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rappysaha

Having trouble with Block memory generator for Genesys 2

Question

Hi,

I am using block memory generator 8.3 in vivado16.2. I am using to store my image sensor data. The resolution of the sensor is 1280*1024(=1310720). And each pixel contains 16-bit. 

Parameters I am using:

Interface type: Native, Memory type: Simple Dual port RAM. PORT A is used for writing the pixels into the memory block. PORT B is used for reading out.

Port A Width: 16 Range: 1 to 4608 bits (as each pixel has 16 bit) Port A Depth: 1310720 Range: 2 to 1048576 ( but this value exceed the range)

So, I am thinking to write two pixels into the memory at a time so that I can reduce the Depth at half.

Port A Width: 32 Range: 1 to 4608 bits  Port A Depth: 655360 Range: 2 to 1048576 

But it gave me some collision error which is shown in the attached image. But, I gave the value within the range. 

How can I allocate memory for my case? And what is the reason behind this error?

Any suggestion  will be appreciated.

Thank you. 

 

 

Problem.png

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Your problem is that block RAM on FPGA's is a limited resource, some would say even a precious resource.  Your design over-uses your block RAM.  There is only about 16 Mbits of block RAM on your device in total, or about 2MBytes, or equivalently, enough to handle one Mpixel.  Your design exceeds this by itself, leaving no room for anything else within your design that might need the same block RAM.

What you will need to do instead is to use the DDR3 SDRAM.  You will have 1GB available to you with the DDR3 SDRAM.  Use the Xilinx Memory Interface Generator to create a configuration for the SDRAM, rather than the BlockRAM interface generator.

Let us know how that works,

Dan

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Hi Rappy,

The 16 Mbits of fast block RAM (up 7x) is refering to the difference from the Genesys and Genesys 2. In this case there is more than 7 time more fast block Ram in the Genesys 2. Hope this helps!

cheers,

Jon  

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@D@n

Hi,

Instead of using DDR3, is it possible to use block memory and the distributed memory at the same time? (I can be wrong)

Any suggestion will be appreciated.

Thank you

Rappy

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To really find out what it means, you need to look into the 7-series overview, where the number came from.  You can find it on the KC7K325T line (the one appropriate for a Genesys2 board) on page 3.  On that line, it says you have 16,020k-bits of fast RAM, divided between 18kb and 36kb components.  You'll need to note two things about this line.  First, the number is given in bits, not bytes, and second the number is just less than 16,384.  Hence, while the device has over 16 million bits of fast block RAM, it doesn't really have 2MBytes.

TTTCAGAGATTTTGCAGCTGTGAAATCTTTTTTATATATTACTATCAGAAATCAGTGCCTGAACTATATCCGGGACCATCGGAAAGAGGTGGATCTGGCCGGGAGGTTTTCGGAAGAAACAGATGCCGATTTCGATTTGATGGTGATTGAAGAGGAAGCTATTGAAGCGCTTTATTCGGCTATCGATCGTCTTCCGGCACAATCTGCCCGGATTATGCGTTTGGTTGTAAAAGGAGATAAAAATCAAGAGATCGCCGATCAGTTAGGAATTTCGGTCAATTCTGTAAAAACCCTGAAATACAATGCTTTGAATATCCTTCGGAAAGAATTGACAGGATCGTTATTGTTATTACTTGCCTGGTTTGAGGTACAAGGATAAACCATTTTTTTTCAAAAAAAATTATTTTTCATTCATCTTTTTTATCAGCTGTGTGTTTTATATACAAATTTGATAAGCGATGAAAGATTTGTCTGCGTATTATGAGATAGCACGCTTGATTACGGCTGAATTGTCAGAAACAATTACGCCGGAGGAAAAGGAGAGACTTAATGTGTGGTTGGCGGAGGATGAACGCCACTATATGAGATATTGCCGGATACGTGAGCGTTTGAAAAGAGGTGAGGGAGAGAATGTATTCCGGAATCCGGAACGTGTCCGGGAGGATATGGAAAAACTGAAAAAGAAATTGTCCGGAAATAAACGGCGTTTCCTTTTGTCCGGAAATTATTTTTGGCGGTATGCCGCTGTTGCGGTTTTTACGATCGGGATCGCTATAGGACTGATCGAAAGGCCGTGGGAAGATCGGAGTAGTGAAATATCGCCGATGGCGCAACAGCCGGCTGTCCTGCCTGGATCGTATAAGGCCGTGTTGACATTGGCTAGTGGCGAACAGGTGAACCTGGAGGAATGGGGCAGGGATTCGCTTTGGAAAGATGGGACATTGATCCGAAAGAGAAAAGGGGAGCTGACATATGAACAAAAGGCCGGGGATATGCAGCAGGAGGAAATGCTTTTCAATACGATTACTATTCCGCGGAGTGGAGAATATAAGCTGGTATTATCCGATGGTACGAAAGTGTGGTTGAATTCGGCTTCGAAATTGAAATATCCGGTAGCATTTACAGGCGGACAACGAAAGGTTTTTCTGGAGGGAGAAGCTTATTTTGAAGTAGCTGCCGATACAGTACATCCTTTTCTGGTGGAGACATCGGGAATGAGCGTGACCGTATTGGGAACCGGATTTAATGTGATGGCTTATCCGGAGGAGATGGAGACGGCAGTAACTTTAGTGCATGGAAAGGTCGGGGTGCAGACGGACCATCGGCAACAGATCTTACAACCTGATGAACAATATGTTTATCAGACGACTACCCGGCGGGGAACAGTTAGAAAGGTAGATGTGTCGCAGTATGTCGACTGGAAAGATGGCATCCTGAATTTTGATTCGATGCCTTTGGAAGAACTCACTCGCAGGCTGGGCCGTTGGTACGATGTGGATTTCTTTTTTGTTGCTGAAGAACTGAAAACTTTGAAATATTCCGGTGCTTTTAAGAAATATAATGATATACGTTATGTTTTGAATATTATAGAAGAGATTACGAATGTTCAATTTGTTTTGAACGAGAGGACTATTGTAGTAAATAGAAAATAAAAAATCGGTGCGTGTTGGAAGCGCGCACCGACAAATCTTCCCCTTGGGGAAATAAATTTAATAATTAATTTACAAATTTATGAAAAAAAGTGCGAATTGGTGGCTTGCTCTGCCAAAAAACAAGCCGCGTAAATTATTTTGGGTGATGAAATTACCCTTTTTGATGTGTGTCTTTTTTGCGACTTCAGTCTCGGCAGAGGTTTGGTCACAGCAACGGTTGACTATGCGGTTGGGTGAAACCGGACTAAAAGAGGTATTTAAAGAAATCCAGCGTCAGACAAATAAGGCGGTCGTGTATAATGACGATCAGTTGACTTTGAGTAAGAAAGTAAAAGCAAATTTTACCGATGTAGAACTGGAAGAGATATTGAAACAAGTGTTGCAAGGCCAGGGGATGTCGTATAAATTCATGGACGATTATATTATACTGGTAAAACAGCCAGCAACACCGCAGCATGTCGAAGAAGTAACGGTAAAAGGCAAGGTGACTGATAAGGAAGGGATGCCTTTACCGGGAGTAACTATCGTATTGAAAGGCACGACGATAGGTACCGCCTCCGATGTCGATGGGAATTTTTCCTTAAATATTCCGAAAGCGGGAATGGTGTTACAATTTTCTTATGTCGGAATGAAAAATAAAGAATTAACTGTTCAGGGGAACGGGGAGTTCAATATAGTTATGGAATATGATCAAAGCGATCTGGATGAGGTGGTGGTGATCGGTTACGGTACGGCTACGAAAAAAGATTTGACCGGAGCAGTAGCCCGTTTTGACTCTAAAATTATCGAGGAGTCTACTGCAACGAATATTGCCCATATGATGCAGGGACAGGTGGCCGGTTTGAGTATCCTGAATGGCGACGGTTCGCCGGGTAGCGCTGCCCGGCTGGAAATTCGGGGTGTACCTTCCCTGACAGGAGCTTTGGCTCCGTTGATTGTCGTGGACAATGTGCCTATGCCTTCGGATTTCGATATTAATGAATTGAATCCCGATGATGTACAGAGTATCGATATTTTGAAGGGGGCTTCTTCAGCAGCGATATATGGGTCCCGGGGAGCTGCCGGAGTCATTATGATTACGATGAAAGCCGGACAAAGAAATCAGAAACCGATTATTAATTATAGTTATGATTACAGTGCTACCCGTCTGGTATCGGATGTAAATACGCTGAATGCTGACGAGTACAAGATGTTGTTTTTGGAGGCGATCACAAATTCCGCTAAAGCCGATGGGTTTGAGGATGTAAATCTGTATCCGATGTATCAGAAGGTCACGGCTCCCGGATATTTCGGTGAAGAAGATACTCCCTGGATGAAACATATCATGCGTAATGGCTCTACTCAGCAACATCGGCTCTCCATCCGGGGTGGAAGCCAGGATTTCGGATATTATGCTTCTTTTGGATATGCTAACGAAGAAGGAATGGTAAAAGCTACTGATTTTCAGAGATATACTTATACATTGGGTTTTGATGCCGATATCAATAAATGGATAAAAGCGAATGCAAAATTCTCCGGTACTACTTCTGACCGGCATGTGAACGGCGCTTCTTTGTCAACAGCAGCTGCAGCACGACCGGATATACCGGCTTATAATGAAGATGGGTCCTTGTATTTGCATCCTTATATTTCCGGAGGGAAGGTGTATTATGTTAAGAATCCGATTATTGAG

Now, in your case, you are trying to work with a 1M pixel camera, that has 16bits per pixel.  From the above statistic, it would look like you should be able to allocate a memory the full size of your camera, right?  I mean, it's got 16 million bits, right?  Not quite so fast.  First, while it has more than 16*10^6 bits, it doesn't have 16*(1280*1024) bits.  Keep in mind, in allocating block RAM, you will allocate a power of two's worth---even if you don't need it.  Hence, since you have more than 1024*1024 pixels, you will need to allocate enough RAM for 2*1024*1024 pixels (or crop your image).  This means you might be able to allocate enough memory to hold 7-bits at every pixel location.

Be careful, though, if you wish to push this to the limit: you might find that other things need this memory too.

Some alternatives to consider: if you must use fast RAM (I still think DDR3 would work--but I can understand your frustration with its complexity), would be to compress the image as you read it in or wrote it out.  Wavelets might work nicely, but might also be more complex than that DDR3 memory.  Another alternative might be to clip your image so that it fits within 1024x1024, or (as suggested above) to drop from 16-bits per pixel down to a smaller number.

Dan

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Hi D@n,

Thank you for your suggestion. The explanation is quite clear to me except "(up 7x)". I am not clear about this terminology. What does they mean by this terminology?

Besides, your idea about cropping the image or reducing the bit of each pixel was good. But in my case quality of the picture is fact. So, I can't just reduce the pixel bit no. And cropping the image also won't give me enough solution because I am going to use 3 more blocks for RGB pictures. DDR3 is always great solution I have to do lots of work on it.

Any suggestion will be helpful.

Thank you.

Rappy

 

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